My understanding of a flash-ADC is that it simultaneously compares an input voltage to a ladder of reference voltages using multiple voltage comparators. When used in a fast digitizer, the comparison is repeated at the sampling frequency of the device (say GHz).

If this is right, only the voltage at the precise sampling time is taken into account, and the voltage that happens to fall between samples is not a factor.

Is this is correct, or are things more complicated, and is it in fact the integral of the voltage between samples that plays a role? For instance, does a digitizer with a flash-ADC sampling at 10 ns really just compare the voltages at an instant every 10 ns, or is there some capacitor charging in the voltage comparators, meaning that the full 10 ns history of the voltage play a role?

My example is of a signal that contains several random bursts, 5 ns long. If I sample at 1 ns, then numerically calculate the integral (sum of samples × 1 ns), I get a given value. If I repeat this with 10 ns sampling, I think I would miss most of the burst information, and the integral would be quite different, unless the voltage comparators in the flash-ADC have some hidden integration in them.

  • \$\begingroup\$ Image failed to attach. But without the image and from words alone, there is always a parasitic input capacitance, even if one has not been added. And nothing ever happens instantly just like it doesn't with a SAR ADC, yet the sample is treated as an instant. So by your definition ever ADC is an integrating ADC in one way or another. I imagine no one purposely adds sampling capacitance to a flash ADC though since it would just slow it down and defeat the only reason you would select a flash ADC. \$\endgroup\$
    – DKNguyen
    Sep 21, 2022 at 19:34
  • \$\begingroup\$ @DKNguyen thanks, have clarified question \$\endgroup\$
    – Mister Mak
    Sep 21, 2022 at 19:40
  • \$\begingroup\$ @MisterMak as with most ADCs you need an anti-alias filter. \$\endgroup\$
    – Andy aka
    Sep 21, 2022 at 19:54
  • \$\begingroup\$ With regards to your edit, I would argue that perhaps you have not specified an appropriate ADC. But it's tough if you can't find anything suitable. If you're doing what I think you're trying to do then you would need to add a known and stable, known capacitance overwhelm whatever parasitic is there and then mathematically compensate by knowing the drive characteristics of your source. Because if the parasitic capacitance is large enough that you need to consider it to be integrating, then you might as well have it integrating in a known fashion so you can work with it. \$\endgroup\$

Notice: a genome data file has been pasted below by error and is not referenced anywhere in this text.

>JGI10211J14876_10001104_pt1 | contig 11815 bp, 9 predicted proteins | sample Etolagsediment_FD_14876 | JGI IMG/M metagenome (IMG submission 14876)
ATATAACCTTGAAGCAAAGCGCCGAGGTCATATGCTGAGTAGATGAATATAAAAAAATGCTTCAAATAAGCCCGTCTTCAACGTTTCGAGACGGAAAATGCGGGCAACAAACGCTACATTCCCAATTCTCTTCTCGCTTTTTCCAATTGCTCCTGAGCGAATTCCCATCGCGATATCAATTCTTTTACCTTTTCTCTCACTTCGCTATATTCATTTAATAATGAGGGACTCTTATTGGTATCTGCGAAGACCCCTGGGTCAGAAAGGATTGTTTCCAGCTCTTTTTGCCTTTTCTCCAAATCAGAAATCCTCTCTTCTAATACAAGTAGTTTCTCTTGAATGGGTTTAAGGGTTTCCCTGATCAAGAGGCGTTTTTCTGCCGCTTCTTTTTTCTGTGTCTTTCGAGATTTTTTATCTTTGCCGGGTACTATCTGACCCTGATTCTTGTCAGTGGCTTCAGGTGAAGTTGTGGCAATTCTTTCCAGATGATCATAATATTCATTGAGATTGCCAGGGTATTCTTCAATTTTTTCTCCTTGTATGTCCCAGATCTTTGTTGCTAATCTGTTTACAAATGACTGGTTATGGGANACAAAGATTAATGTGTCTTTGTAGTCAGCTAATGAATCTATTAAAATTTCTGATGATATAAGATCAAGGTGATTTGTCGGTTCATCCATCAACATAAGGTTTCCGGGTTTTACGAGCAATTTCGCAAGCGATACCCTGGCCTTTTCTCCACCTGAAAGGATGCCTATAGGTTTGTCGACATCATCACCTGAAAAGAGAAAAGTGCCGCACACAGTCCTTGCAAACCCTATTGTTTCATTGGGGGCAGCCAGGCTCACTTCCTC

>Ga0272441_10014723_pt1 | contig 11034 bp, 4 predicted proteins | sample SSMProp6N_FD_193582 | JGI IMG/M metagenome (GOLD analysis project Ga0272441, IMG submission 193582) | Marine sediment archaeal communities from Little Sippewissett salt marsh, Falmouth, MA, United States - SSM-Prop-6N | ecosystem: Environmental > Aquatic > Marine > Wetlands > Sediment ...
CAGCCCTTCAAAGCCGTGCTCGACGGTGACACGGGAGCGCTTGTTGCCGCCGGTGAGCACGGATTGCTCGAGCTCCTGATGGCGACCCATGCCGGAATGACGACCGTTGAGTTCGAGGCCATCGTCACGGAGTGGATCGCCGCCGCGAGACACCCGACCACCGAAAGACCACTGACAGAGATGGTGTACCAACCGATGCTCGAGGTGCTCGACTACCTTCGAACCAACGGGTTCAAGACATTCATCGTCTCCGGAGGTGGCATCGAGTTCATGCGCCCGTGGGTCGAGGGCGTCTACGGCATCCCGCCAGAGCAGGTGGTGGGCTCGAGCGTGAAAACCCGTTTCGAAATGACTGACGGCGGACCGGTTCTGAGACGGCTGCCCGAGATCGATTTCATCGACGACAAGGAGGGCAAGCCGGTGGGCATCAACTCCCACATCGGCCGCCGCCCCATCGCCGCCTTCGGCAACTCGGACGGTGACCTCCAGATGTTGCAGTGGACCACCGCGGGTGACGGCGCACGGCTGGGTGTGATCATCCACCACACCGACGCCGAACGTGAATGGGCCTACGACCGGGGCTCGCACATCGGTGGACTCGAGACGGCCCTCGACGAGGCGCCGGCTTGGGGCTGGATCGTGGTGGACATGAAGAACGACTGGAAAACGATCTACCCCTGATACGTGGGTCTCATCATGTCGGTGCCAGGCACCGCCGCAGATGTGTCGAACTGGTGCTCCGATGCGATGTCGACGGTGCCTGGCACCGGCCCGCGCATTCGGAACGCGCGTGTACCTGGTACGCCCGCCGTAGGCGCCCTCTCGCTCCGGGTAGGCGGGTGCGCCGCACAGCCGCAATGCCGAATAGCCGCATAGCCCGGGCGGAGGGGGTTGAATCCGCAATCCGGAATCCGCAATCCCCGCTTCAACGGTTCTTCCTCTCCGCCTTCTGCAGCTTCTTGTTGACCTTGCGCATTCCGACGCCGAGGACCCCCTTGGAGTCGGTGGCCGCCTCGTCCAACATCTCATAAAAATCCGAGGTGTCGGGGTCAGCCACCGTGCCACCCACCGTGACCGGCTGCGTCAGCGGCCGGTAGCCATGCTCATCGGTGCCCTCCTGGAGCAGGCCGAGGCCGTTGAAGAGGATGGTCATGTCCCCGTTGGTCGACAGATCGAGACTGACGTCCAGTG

– DKNguyen
    Sep 21, 2022 at 19:55

1 Answer 1


In principle, yes, a flash ADC is only interested in the input at the precise sampling time.

There are flash ADCs that are promoted as 'high IF sampling', or some similar description. They are designed with very short sampling windows so that they can down-sample an input signal which has a centre frequency above fs. However, used in this mode, they tend not to perform as well as when operating on a signal in the normal first IF of DC to fs/2. They do have some finite impulse response / a finite bandwidth, so there is some spreading out of the sampling moment in time.

When a flash ADC is preceded with a proper anti-alias filter, it's the memory of the filter, its impulse response, that governs the sampling time spread.


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